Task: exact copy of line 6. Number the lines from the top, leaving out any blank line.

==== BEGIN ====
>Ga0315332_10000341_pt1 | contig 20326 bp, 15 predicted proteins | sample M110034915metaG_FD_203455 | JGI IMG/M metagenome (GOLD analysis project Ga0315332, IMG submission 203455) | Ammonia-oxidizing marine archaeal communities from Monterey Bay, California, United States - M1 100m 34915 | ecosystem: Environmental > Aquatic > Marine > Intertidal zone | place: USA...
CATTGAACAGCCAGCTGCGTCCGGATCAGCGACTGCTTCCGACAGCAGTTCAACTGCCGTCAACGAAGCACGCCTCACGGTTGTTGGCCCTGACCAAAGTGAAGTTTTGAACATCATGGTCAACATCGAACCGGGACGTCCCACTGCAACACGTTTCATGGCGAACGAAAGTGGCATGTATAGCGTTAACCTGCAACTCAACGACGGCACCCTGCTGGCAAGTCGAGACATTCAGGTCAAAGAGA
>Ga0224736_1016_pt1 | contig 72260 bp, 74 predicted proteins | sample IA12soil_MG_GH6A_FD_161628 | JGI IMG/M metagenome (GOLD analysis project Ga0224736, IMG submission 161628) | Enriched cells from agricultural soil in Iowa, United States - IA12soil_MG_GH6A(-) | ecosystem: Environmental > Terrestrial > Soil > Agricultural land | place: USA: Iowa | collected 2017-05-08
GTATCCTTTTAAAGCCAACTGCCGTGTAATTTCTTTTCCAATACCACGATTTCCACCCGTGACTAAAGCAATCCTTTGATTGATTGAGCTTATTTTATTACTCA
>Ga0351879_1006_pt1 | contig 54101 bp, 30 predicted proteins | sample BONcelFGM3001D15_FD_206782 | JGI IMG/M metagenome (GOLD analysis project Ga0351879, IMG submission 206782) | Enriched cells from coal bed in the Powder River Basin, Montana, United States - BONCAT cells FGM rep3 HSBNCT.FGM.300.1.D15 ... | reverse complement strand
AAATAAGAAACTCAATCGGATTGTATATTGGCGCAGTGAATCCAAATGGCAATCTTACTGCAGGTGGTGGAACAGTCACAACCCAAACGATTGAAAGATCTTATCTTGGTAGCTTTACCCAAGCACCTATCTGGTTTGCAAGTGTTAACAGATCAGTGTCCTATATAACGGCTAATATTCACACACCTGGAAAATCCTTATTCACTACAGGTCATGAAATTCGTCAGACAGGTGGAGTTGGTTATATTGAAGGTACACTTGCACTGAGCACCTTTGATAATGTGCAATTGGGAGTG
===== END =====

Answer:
AAATAAGAAACTCAATCGGATTGTATATTGGCGCAGTGAATCCAAATGGCAATCTTACTGCAGGTGGTGGAACAGTCACAACCCAAACGATTGAAAGATCTTATCTTGGTAGCTTTACCCAAGCACCTATCTGGTTTGCAAGTGTTAACAGATCAGTGTCCTATATAACGGCTAATATTCACACACCTGGAAAATCCTTATTCACTACAGGTCATGAAATTCGTCAGACAGGTGGAGTTGGTTATATTGAAGGTACACTTGCACTGAGCACCTTTGATAATGTGCAATTGGGAGTG